Though overruled when it came to our fall preview last week -- too many other staff members have been burned by mediocre franchise installments in the past -- this writer is really kind of excited about "Mission: Impossible - Ghost Protocol," the fourth installment in the Tom Cruise-led spy franchise. J.J. Abrams, who got closest to getting it right with "Mission Impossible III" (which has great moments, but doesn't quite hang together), has returned to produce, there's an intriguing, eclectic cast, including Jeremy Renner, Paula Patton, Simon Pegg, Tom Wilkinson, Josh Holloway, Lea Seydoux, Michael Nyqvist and Anil Kapoor, and some of the best below-the-line talent around, including "There Will Be Blood" lenser Robert Elswit and composer Michael Giacchino.
More importantly, it also marks the live-action debut of Brad Bird, who's three for three on animated classics with "The Iron Giant," "The Incredibles" and "Ratatouille," and that alone is reason to be chomping at the bit for this one, even if we've been let down in the past by the series. The director just spoke to Hero Complex, and revealed that the film, which like "The Dark Knight," was partially shot on IMAX cameras, will be snuck out almost a week early on the large-screen format.
Bird tells the site that he misses the days of a movie opening being a genuine event, saying, "I feel like multiplexes and the shutting down of the grand old theaters have taken a lot of the showmanship out of presenting movies. There used to be a thing such as 'first run.' The meaning of 'first run' is gone now because on opening day you can see a brand new movie on a good screen but it’s more likely you’ll see it on a crappy screen. And it can even be a small, crappy screen. It used to be that when a movie opened, if you wanted to see it early, you had to see it great."
As such, the IMAX in the film, and its early release that way, is intended to help recapture that sense of grandeur. "To me, the best example of showmanship now is IMAX. I pushed to shoot in IMAX, and Paramount went along with me, so we filmed a good chunk of this movie in IMAX, which is a pain in the butt. The cameras are big and they’re noisy. But the image quality – you can’t get that any other way…you really feel it when it’s in IMAX."
Studio bosses weren't necessarily that keen on the idea, worried that an IMAX opening might limit the film's initial box-office numbers, Bird says. "We were able to get five days. Every studio likes to have bragging rights to the biggest opening numbers, and the problem is what that does is it perpetuates the approach of getting a zillion prints out there so your opening number is the biggest. But to me that is an intellectual thing. The average viewer doesn’t experience how much money is made on opening weekend. What they experience is their experience. I wanted the first people that see the film to see it big with a sharp image and great sound systems, so when they went out and talked about the movie they saw, we would know that they had seen it at its best."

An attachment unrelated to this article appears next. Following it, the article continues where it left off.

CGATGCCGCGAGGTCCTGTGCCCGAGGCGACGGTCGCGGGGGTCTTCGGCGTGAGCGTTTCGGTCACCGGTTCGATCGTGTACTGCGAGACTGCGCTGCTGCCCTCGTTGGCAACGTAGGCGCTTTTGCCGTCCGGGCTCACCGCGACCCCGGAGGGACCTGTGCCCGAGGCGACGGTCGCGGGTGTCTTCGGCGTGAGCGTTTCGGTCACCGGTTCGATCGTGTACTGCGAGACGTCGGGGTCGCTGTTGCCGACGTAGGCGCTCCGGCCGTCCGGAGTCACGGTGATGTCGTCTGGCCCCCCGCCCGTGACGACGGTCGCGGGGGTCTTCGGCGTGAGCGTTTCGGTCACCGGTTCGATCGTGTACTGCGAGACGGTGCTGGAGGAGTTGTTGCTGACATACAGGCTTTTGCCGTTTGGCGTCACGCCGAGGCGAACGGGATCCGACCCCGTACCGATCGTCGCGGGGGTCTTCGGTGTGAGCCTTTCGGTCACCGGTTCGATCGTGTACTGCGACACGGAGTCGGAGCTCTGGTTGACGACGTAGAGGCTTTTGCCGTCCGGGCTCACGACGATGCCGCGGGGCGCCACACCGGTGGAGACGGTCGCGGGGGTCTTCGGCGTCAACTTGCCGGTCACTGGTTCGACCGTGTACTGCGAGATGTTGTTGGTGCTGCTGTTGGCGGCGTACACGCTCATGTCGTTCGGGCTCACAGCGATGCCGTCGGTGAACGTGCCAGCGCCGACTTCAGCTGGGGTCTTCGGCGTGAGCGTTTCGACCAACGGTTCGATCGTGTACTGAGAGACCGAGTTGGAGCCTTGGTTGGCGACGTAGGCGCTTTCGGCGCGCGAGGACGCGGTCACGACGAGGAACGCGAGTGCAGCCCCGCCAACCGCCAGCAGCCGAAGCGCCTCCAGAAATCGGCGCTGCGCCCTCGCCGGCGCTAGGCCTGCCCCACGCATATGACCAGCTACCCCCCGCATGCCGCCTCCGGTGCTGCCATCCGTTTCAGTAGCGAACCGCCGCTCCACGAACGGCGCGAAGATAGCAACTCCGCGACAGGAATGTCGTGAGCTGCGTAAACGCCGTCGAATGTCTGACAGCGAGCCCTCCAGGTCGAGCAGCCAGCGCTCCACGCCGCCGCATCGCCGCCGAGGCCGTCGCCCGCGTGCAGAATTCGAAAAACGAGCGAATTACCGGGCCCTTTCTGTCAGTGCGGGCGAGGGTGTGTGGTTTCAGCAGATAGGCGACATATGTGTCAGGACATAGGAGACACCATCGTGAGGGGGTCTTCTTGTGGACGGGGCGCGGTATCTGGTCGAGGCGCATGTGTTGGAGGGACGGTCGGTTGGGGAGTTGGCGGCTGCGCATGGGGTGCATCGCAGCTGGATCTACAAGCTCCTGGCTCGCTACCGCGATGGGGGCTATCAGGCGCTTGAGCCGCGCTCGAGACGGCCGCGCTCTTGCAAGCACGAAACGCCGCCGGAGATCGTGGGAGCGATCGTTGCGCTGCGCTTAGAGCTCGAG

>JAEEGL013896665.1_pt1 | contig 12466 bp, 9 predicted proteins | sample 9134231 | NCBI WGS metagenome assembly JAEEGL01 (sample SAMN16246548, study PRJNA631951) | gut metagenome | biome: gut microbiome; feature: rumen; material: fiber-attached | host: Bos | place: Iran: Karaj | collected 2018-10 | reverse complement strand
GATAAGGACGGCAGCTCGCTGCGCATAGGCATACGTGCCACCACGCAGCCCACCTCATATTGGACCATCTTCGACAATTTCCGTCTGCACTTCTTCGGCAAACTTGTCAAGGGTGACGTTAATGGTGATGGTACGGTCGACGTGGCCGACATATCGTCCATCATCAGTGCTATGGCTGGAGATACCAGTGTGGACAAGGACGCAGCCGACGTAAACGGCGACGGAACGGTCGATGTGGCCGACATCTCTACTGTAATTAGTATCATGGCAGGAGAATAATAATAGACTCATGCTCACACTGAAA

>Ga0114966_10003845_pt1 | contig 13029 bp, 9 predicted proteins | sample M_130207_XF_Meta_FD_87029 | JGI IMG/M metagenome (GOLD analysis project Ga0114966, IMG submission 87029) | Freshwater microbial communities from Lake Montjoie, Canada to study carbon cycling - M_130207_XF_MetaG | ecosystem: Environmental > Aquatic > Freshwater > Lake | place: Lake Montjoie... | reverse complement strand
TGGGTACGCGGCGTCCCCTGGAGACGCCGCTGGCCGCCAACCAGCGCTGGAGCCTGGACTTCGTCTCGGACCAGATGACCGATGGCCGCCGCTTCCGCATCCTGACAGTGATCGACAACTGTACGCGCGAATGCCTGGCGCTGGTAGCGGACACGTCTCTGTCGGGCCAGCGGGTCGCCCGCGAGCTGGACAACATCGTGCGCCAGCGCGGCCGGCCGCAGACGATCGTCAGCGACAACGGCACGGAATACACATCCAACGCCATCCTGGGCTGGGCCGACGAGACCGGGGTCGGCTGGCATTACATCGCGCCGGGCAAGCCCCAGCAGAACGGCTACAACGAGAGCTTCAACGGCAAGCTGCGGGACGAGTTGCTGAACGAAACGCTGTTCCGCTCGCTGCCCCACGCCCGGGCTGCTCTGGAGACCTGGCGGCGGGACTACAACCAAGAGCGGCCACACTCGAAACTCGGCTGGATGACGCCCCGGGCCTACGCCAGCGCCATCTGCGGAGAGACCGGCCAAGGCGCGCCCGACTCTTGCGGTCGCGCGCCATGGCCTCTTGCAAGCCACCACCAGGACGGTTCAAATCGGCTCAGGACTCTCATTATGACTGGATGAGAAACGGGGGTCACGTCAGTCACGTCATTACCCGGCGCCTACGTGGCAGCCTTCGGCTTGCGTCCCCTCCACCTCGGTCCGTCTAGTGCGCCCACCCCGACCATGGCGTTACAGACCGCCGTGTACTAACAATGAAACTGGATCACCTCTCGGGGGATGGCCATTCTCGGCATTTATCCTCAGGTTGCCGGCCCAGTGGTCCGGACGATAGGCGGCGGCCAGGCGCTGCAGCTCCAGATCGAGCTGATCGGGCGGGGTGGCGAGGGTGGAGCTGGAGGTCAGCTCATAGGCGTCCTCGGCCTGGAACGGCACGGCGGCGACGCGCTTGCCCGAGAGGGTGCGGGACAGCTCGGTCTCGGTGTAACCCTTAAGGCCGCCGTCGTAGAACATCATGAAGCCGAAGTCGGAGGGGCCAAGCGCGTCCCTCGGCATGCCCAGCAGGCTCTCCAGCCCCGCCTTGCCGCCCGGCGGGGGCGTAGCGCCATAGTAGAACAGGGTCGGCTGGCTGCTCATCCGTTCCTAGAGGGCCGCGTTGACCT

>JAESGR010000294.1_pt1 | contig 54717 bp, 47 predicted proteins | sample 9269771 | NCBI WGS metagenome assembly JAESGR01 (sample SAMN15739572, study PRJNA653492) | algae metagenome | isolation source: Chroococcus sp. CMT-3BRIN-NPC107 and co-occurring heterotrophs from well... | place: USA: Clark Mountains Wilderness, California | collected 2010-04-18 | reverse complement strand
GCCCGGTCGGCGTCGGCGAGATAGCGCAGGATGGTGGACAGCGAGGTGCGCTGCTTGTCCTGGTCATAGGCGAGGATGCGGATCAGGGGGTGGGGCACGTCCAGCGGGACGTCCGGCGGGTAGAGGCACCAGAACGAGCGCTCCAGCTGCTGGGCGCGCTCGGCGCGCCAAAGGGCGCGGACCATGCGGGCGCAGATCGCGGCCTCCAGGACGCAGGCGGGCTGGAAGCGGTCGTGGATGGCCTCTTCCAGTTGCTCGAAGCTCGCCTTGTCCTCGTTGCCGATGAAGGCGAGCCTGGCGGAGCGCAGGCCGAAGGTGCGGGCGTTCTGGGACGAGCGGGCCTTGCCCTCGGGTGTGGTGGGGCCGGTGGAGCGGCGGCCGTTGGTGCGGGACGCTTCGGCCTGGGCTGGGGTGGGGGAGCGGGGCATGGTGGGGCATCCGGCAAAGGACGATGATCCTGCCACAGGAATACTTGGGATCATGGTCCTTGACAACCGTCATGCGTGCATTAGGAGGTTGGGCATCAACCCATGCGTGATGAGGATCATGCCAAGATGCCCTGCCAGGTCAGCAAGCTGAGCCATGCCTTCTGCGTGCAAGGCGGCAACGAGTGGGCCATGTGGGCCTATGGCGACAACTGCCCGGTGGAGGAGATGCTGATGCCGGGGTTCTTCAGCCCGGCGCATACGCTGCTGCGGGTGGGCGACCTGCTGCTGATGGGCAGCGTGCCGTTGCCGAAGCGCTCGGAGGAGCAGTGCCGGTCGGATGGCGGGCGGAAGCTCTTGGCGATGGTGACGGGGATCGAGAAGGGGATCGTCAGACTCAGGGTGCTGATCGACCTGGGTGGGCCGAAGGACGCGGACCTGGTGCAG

We have to say, we kind of like this idea (Paramount tried something similar with "Transformers: Dark of the Moon" in the summer, but only opened it a day earlier), although whether Bird is able to maintain that level of excitement and showmanship for a film that's a third sequel to a tarnished franchise remains to be seen. But we'll certainly be looking to head to our local IMAX screen early.
And, as a reminder of the effect that IMAX can have, starting tomorrow (according to IGN), AMC Theaters are re-releasing arguably three of the best films to have used the format -- "Inception," "Star Trek" and this summer's "Fast Five" (we know we're late to the party with that, but this writer caught up with it last weekend, and had a blast) -- as part of what they call 'IMAX Big Movie Week,' where each film will be able to be seen for only $7. None were shot natively in IMAX, but there's plenty of spectacle between them, so if "Dream House" isn't floating your boat this weekend, it might be worth checking out.